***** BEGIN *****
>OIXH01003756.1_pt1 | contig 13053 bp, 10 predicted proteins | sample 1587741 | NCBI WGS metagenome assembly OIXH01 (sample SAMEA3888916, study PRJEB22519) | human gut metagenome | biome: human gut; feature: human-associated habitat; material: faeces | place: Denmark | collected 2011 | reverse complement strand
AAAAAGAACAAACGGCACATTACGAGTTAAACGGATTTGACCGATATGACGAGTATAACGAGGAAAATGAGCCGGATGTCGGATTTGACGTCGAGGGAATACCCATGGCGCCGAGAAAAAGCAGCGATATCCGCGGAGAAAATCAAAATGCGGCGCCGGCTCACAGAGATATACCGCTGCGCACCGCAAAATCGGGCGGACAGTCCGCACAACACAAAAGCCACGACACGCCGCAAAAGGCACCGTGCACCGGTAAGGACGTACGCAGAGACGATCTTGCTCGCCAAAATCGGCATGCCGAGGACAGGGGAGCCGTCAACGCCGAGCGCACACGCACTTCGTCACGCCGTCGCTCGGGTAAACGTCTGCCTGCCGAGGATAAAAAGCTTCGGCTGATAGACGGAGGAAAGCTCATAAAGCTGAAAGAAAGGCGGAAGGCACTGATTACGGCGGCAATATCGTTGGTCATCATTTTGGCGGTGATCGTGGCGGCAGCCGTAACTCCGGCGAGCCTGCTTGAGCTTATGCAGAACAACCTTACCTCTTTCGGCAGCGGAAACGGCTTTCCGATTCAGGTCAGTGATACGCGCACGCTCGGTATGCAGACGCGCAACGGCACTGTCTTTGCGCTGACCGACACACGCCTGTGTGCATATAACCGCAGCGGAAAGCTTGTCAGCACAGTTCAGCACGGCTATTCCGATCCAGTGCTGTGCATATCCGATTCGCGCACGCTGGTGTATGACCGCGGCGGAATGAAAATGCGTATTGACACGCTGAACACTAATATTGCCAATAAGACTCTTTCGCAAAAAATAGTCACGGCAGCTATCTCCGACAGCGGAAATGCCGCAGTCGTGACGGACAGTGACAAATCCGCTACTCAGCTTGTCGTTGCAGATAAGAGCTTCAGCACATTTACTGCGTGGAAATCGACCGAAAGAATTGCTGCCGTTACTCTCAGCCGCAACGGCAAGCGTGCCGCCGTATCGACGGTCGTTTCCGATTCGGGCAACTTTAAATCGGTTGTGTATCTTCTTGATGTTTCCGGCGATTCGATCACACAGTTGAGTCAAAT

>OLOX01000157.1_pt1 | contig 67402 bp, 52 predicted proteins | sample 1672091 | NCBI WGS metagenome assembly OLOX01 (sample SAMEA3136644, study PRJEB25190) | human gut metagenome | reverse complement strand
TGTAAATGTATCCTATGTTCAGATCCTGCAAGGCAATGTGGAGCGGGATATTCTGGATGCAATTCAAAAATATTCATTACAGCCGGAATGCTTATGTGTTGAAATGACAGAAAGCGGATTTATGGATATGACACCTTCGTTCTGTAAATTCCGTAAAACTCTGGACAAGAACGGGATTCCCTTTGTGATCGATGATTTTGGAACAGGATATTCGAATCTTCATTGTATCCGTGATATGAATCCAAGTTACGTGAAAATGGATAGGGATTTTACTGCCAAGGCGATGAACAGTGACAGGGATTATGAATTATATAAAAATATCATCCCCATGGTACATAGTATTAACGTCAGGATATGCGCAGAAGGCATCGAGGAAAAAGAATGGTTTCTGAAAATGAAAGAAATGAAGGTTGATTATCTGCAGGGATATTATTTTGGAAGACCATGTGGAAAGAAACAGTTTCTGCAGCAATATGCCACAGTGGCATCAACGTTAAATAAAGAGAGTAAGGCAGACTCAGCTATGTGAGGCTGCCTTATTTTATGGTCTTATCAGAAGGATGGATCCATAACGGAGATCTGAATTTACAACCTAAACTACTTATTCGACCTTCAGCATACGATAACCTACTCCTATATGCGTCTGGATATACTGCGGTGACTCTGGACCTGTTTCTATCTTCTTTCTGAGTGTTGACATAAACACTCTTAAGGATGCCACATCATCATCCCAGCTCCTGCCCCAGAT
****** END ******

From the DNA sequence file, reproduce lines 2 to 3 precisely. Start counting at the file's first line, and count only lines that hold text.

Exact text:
AAAAAGAACAAACGGCACATTACGAGTTAAACGGATTTGACCGATATGACGAGTATAACGAGGAAAATGAGCCGGATGTCGGATTTGACGTCGAGGGAATACCCATGGCGCCGAGAAAAAGCAGCGATATCCGCGGAGAAAATCAAAATGCGGCGCCGGCTCACAGAGATATACCGCTGCGCACCGCAAAATCGGGCGGACAGTCCGCACAACACAAAAGCCACGACACGCCGCAAAAGGCACCGTGCACCGGTAAGGACGTACGCAGAGACGATCTTGCTCGCCAAAATCGGCATGCCGAGGACAGGGGAGCCGTCAACGCCGAGCGCACACGCACTTCGTCACGCCGTCGCTCGGGTAAACGTCTGCCTGCCGAGGATAAAAAGCTTCGGCTGATAGACGGAGGAAAGCTCATAAAGCTGAAAGAAAGGCGGAAGGCACTGATTACGGCGGCAATATCGTTGGTCATCATTTTGGCGGTGATCGTGGCGGCAGCCGTAACTCCGGCGAGCCTGCTTGAGCTTATGCAGAACAACCTTACCTCTTTCGGCAGCGGAAACGGCTTTCCGATTCAGGTCAGTGATACGCGCACGCTCGGTATGCAGACGCGCAACGGCACTGTCTTTGCGCTGACCGACACACGCCTGTGTGCATATAACCGCAGCGGAAAGCTTGTCAGCACAGTTCAGCACGGCTATTCCGATCCAGTGCTGTGCATATCCGATTCGCGCACGCTGGTGTATGACCGCGGCGGAATGAAAATGCGTATTGACACGCTGAACACTAATATTGCCAATAAGACTCTTTCGCAAAAAATAGTCACGGCAGCTATCTCCGACAGCGGAAATGCCGCAGTCGTGACGGACAGTGACAAATCCGCTACTCAGCTTGTCGTTGCAGATAAGAGCTTCAGCACATTTACTGCGTGGAAATCGACCGAAAGAATTGCTGCCGTTACTCTCAGCCGCAACGGCAAGCGTGCCGCCGTATCGACGGTCGTTTCCGATTCGGGCAACTTTAAATCGGTTGTGTATCTTCTTGATGTTTCCGGCGATTCGATCACACAGTTGAGTCAAAT

>OLOX01000157.1_pt1 | contig 67402 bp, 52 predicted proteins | sample 1672091 | NCBI WGS metagenome assembly OLOX01 (sample SAMEA3136644, study PRJEB25190) | human gut metagenome | reverse complement strand